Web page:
Posts tagged Javascript

11 min Application Security

XSS in JSON: Old-School Attacks for Modern Applications

This post highlights how cross-site scripting has adapted to today’s modern web applications, specifically the API and Javascript Object Notation (JSON).

2 min Javascript

What are Javascript Source Maps?

It's generally a good practice to minify and combine your assets (Javascript & CSS) when deploying to production. This process reduces the size of your assets and dramatically improves your website's load time. Source maps create a map from these compressed asset files back to the source files. This source map allows you to debug and view the source code of your compressed assets, as if you were actually working with the original CSS and Javascript source code. Take a look at jQuery minifi

3 min Javascript

Web Application Security Testing: Single Page Applications Built with JavaScript Frameworks

In recent years, more and more applications are being built on popular new JavaScript frameworks like ReactJS and AngularJS. As is often the case with new application technologies, these frameworks have created an innovation gap for most application security scanning solutions and an acute set of challenges for those of us who focus on web application security []. It is imperative that our application security testing approaches keep p

4 min Javascript

AppSpider application security scanning solution deepens support for Single Page Applications - ReactJS

Today, Rapid7 is pleased to announce an AppSpider [] (application security scanning) update that includes enhanced support for JavaScript Single Page Applications (SPAs) built with ReactJS. This release is significant because SPAs are proliferating rapidly and increasingly creating challenges for security teams. Some of the key challenges with securing SPA's are: 1. Diverse frameworks - The diversity and number of JavaScript frameworks contributes

5 min IT Ops

Client Side Logging In Javascript

Developers are writing Javascript applications of increasing complexity designed to run in web browsers, on desktops, and on servers.  Javascript applications have reached a level of maturity that means they are running important business operations.  They must be more maintainable and supportable now that they have achieved this level of responsibility in the enterprise.  Javascript applications should be expected to provide the same information for support and maintenance as any other applic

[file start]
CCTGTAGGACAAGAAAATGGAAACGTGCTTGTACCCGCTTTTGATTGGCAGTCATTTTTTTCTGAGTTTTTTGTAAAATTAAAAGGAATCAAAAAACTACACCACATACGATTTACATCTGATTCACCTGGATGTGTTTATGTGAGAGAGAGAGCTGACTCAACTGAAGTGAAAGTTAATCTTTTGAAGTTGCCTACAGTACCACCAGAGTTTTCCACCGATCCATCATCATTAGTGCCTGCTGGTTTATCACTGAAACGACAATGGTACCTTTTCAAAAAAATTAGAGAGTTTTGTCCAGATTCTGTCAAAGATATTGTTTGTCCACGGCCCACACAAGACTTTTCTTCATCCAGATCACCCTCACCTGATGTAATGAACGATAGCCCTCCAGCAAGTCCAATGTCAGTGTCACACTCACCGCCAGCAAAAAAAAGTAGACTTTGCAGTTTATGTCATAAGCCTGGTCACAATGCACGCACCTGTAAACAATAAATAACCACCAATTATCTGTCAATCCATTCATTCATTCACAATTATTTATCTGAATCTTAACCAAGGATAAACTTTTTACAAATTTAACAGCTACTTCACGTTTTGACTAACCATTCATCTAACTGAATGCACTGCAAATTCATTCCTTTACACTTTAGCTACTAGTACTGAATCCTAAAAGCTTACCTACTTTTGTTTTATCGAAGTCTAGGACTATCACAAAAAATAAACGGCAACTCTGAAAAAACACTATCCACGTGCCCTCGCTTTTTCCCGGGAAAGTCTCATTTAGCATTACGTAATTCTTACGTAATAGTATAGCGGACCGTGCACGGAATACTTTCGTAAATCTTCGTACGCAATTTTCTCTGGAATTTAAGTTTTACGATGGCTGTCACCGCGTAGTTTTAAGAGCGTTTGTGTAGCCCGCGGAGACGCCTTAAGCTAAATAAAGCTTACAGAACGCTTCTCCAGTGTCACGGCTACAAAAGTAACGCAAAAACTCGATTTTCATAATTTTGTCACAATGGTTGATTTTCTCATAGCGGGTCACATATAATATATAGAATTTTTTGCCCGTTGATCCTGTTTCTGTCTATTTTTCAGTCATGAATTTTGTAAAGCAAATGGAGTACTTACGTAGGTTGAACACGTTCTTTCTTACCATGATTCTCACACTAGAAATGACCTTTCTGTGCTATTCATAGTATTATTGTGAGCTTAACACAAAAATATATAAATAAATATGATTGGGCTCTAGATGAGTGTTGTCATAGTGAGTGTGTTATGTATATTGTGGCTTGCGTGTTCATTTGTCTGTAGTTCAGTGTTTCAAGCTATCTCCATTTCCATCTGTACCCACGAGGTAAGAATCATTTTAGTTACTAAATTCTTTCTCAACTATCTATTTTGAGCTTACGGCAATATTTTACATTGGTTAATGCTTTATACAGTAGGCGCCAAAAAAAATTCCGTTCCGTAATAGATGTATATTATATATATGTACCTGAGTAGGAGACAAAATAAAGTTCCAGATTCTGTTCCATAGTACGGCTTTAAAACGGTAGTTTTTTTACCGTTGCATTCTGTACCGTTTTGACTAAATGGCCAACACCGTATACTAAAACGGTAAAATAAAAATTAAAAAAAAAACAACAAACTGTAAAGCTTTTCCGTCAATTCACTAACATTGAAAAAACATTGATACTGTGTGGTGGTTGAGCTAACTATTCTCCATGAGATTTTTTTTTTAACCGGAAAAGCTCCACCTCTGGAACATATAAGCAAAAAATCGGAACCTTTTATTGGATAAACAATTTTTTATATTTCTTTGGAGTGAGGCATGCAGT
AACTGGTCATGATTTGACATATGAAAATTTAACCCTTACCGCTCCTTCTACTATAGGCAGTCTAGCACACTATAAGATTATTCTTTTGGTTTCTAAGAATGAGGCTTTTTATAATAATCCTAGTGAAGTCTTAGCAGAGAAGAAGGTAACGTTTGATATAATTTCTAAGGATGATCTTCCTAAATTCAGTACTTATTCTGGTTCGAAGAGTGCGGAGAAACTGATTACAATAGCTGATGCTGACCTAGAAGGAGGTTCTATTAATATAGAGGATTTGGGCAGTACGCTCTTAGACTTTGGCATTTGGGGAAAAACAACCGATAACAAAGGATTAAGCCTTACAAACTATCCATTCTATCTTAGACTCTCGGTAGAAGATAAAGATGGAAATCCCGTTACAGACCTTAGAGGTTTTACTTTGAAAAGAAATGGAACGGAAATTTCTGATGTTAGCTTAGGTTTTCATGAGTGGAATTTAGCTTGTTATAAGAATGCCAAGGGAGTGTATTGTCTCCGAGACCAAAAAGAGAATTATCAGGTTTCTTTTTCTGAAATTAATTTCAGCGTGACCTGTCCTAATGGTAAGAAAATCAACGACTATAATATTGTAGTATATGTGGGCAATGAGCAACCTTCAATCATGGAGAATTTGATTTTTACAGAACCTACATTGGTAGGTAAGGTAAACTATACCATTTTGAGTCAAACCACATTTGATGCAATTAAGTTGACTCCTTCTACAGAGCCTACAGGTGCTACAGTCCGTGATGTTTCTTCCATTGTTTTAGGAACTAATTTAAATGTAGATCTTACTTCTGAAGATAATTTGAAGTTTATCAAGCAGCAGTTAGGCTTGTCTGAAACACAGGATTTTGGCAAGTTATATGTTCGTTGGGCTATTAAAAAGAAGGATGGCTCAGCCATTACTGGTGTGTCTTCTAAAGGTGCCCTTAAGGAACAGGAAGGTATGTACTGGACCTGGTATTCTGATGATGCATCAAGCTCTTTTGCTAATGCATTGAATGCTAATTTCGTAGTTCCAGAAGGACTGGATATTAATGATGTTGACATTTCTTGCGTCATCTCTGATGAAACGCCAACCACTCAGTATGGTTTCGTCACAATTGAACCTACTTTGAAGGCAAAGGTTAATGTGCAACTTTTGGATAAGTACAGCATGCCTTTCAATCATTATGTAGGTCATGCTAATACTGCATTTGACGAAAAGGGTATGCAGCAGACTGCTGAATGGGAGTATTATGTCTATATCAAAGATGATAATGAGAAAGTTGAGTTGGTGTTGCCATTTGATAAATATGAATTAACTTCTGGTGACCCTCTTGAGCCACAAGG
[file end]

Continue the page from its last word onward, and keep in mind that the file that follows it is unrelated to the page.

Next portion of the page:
3 min AppSpider

7 Ways to Improve the Accuracy of your Application Security Tests

For more than 10 years, application security testing has been a common practice to identify and remediate vulnerabilities in their web applications. While, it's difficult to figure out the best web security software for your organization, there are seven key techniques that not only increase accuracy of testing in most applications, but also enable teams to leverage expert resources to test necessary areas by hand. IT security experts who conduct application security testing or are trying to fi

4 min Javascript

12 Days of HaXmas: Improvements to jsobfu

This post is the third in a series, 12 Days of HaXmas, where we take a look at some of more notable advancements and events in the Metasploit Framework over the course of 2014. Several months ago, Wei sinn3r [] Chen and I landed some improvements to Metasploit's Javascript obfuscator, jsobfu. Most notably, we moved it out to its own repo [] and gem [], wrapped it in tests, beefed up its AV resilience, and